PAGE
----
Lifestyles

Hope and optimism after a brain injury

Dave Hildebrand -
Dave Hildebrand
— image credit:

The following story was written and submitted by Carol Paetkau of the Fraser Valley Brain Injury Association in recognition of June being Brain Injury Awareness Month in Canada.

The uplifting images captured by Dave Hildebrand’s camera don’t reflect the significant challenges he has undergone since suffering devastating brain and spinal cord injuries in 2009 that changed his life forever.

After falling from a second-storey deck onto his head at work, Hildebrand faced a long journey of physical, cognitive and emotional recovery.

With support from his loving family, Fraser Valley Brain Injury Association (FVBIA) and rehabilitation provided through WorkSafeBC, Hildebrand has done remarkably well.

When you meet him, it is hard to imagine that he still struggles with handling crowds, noise, lights, low energy and coping with stress because of the changes to his brain.

There are no obvious physical signs that he has any disability, yet the issues stemming from the brain injury affect him every day.

Hildebrand is a FVBIA board member and mentor to others.

“We are not victims, we are survivors. We will learn as much as we can about our injury, put the past behind us and discover our new life to live it to the fullest possible," he said.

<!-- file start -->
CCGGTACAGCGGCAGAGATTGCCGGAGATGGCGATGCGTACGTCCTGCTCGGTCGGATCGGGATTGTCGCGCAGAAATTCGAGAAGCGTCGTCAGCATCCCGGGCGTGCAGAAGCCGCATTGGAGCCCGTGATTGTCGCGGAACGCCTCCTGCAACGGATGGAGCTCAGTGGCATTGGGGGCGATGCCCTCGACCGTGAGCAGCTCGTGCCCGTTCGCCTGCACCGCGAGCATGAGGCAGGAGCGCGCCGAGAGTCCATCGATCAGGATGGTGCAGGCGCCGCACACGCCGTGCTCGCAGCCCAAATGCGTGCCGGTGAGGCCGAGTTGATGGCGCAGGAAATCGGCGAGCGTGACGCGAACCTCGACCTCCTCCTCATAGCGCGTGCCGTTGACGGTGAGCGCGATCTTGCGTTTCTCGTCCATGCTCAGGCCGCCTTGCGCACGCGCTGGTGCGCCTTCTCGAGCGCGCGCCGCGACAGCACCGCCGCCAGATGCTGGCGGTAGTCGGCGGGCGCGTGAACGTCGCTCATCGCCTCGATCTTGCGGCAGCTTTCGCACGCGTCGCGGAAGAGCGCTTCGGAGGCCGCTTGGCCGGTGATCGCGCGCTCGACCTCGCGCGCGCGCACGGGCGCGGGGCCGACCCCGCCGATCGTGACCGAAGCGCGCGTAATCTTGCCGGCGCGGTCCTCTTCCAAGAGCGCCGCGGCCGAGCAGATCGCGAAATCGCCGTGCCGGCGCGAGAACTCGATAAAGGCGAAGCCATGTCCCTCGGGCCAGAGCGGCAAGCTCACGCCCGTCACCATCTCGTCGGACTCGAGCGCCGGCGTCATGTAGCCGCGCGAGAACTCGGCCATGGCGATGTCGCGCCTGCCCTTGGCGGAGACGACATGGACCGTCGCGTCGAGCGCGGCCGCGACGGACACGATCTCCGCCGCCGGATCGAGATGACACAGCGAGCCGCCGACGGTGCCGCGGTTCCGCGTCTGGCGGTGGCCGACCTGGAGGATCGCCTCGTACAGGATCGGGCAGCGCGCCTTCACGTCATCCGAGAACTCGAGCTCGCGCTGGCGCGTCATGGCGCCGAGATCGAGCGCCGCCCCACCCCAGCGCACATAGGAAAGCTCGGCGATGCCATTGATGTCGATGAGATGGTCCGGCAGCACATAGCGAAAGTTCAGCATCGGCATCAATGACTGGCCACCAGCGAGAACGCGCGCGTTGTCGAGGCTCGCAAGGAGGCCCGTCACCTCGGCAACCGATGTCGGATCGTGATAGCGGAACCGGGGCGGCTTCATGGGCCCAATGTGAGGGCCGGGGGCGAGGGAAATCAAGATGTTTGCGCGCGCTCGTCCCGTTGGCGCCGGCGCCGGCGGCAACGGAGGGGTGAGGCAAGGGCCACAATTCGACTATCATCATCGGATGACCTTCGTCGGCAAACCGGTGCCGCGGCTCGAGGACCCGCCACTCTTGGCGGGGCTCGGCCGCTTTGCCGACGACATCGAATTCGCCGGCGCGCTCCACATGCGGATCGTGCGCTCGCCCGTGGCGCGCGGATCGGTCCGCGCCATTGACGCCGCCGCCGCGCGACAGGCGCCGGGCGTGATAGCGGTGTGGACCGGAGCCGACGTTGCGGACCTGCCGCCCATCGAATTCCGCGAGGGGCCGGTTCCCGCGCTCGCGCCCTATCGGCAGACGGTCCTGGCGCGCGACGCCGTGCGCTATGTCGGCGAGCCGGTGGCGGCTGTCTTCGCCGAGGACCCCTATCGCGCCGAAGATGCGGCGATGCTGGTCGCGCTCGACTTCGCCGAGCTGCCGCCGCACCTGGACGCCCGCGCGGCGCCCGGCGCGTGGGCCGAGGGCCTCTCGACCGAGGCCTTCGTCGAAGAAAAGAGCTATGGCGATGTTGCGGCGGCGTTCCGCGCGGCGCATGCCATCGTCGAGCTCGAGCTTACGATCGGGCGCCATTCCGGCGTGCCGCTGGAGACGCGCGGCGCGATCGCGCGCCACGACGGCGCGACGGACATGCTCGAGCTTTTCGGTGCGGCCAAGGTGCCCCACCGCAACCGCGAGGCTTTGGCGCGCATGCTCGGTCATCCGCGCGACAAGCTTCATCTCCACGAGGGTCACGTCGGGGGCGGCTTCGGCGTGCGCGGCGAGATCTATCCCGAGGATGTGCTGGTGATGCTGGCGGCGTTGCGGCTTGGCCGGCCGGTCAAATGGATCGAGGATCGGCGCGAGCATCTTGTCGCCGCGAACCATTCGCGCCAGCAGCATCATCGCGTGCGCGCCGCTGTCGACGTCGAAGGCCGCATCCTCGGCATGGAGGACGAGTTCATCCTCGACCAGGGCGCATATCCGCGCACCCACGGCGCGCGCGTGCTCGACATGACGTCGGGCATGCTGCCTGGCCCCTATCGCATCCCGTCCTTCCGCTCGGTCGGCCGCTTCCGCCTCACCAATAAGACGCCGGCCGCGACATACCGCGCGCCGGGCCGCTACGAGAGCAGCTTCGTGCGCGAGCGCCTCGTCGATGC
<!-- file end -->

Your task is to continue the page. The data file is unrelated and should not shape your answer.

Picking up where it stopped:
Hildebrand's optimistic outlook is reflected in the beautiful pictures he takes. Photography was a new talent and passion that he discovered after attending FVBIA’s PhotoClub in Abbotsford.

“I would probably be very depressed and lonely if not for the Fraser Valley Brain Injury Association. I have made many new friends … and found a place of acceptance and appreciation," he said.

Although Hildebrand’s life after his injury has not gone back to the way it was, he is hopeful for the future and realizes that there are many exciting aspects of his new life.

Not everyone with an acquired brain injury has access to the kinds of supports Hildebrand had during his recovery so please protect your brain.

Contact Fraser Valley Brain Injury Association for more information at info@fvbia.org, 604-557-3558 or www.fvbia.org.

(Below: Photo by Dave Hildebrand)

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